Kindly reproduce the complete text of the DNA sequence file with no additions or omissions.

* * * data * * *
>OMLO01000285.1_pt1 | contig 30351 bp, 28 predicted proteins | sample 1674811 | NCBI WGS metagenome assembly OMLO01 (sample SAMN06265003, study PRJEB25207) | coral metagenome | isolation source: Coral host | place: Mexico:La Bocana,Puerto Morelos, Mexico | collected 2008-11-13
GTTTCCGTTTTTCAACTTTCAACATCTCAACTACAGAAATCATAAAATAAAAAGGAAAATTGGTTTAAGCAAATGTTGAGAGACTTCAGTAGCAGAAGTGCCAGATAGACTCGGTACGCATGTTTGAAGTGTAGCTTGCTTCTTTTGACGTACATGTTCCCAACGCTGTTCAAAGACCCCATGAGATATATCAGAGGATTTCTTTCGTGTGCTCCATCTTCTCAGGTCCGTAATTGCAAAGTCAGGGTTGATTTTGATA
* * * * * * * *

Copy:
>OMLO01000285.1_pt1 | contig 30351 bp, 28 predicted proteins | sample 1674811 | NCBI WGS metagenome assembly OMLO01 (sample SAMN06265003, study PRJEB25207) | coral metagenome | isolation source: Coral host | place: Mexico:La Bocana,Puerto Morelos, Mexico | collected 2008-11-13
GTTTCCGTTTTTCAACTTTCAACATCTCAACTACAGAAATCATAAAATAAAAAGGAAAATTGGTTTAAGCAAATGTTGAGAGACTTCAGTAGCAGAAGTGCCAGATAGACTCGGTACGCATGTTTGAAGTGTAGCTTGCTTCTTTTGACGTACATGTTCCCAACGCTGTTCAAAGACCCCATGAGATATATCAGAGGATTTCTTTCGTGTGCTCCATCTTCTCAGGTCCGTAATTGCAAAGTCAGGGTTGATTTTGATA